Date of Completion


Document Type

Honors College Thesis



Thesis Type

Honors College

First Advisor

Alison Brody

Second Advisor

Laura May-Collado

Third Advisor

Jeanne Harris


Abiotic stress, drought, wildflower abundance, remote sensing, GIS, alpine


As global warming raises average temperatures, increases evaporation rates, and brings earlier snowmelt, drought has become more frequent in the state of Colorado and the intermountain region in general. Native plant species are expected to adapt to these changes faster than non-native ones. The common dandelion (T. officinale) is a non-native plant in the Gunnison Basin, but as drought conditions increase in frequency, how are the plant’s abundance levels rising or falling compared to Nuttall’s larkspur (D. nuttallianum)? This question was investigated by comparing years with varying degrees of drought using a suite of GIS tools and high-resolution drone imagery. The year 2019 was just above average in precipitation levels, while 2020 was well below average. In 2021, an early snowmelt preceded another summer of significant drought. Dandelion abundance decreased in 2020 from 2019 abundance, while the Nuttall’s larkspur abundance remained constant. However, the larkspurs experienced a large decline in 2021 and dandelions returned to the abundance level of 2019. The results of this study offer insights for the future about how droughts may impact the communities in which dandelions and larkspurs exist from the changes in abundance and spatial variance seen with these two flower species.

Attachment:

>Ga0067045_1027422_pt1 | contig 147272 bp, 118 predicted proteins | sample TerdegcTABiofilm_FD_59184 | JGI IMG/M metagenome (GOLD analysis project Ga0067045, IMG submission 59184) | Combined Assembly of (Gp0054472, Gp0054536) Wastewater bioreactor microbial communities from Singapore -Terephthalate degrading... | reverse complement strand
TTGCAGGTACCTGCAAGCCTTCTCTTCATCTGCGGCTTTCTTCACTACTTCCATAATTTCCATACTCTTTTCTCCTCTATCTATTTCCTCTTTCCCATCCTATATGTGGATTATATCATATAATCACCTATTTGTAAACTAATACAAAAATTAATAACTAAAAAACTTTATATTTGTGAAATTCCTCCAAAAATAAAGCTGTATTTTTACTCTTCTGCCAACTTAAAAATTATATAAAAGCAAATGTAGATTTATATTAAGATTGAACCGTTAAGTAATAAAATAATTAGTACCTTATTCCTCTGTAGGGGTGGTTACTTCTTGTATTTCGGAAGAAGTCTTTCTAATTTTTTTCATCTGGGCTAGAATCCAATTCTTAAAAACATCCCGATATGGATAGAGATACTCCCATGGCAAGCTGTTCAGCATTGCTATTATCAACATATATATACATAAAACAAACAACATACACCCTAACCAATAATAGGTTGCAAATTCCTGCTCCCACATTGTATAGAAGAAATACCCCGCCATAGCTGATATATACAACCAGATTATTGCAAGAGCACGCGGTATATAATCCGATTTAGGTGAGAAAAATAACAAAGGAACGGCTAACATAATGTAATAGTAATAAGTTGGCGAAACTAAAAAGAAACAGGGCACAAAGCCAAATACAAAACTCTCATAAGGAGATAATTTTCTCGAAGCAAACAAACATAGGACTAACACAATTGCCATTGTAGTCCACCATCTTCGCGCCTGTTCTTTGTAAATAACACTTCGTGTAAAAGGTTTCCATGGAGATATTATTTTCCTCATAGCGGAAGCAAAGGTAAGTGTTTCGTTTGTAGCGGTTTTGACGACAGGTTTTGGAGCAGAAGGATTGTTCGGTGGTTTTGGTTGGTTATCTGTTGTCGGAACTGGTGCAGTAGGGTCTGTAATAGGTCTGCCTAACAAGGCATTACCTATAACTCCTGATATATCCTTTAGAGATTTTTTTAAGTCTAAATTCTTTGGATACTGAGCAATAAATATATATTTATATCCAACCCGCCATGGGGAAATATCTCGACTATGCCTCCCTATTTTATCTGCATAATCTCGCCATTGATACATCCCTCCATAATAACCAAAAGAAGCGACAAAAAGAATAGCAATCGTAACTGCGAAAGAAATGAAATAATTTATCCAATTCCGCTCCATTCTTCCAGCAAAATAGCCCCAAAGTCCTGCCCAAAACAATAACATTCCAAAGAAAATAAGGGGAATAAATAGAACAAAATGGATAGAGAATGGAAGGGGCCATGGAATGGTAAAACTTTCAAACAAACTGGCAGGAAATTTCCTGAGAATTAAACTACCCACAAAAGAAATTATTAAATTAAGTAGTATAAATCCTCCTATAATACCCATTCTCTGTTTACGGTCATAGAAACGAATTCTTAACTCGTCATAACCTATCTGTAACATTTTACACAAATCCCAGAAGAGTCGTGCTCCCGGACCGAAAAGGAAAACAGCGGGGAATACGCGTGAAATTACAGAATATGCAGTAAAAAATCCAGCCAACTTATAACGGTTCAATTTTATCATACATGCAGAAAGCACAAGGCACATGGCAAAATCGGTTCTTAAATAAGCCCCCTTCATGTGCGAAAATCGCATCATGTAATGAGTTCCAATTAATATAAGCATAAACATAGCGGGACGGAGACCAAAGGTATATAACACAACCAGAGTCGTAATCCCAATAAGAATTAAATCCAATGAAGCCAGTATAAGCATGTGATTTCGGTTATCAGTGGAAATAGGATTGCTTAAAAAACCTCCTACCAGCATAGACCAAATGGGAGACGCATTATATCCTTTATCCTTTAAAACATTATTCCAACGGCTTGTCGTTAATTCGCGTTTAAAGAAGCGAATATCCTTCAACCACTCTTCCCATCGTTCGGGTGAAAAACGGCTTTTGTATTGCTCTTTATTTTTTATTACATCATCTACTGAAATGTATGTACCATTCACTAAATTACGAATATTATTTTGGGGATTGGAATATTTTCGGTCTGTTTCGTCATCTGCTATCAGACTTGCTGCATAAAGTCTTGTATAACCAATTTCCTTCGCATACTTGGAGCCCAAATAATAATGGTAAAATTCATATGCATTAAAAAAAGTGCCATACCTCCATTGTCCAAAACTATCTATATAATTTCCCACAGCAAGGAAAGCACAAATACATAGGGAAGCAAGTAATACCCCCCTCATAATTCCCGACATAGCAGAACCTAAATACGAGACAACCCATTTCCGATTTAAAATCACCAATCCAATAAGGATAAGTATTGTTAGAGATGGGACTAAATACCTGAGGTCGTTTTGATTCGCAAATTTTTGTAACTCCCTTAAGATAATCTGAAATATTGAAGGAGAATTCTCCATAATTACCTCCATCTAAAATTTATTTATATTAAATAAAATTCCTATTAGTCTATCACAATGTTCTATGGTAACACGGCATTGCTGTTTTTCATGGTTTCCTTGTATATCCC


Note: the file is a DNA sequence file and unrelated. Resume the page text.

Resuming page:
Creative Commons License

Creative Commons Attribution-Noncommercial-No Derivative Works 3.0 License
This work is licensed under a Creative Commons Attribution-Noncommercial-No Derivative Works 3.0 License.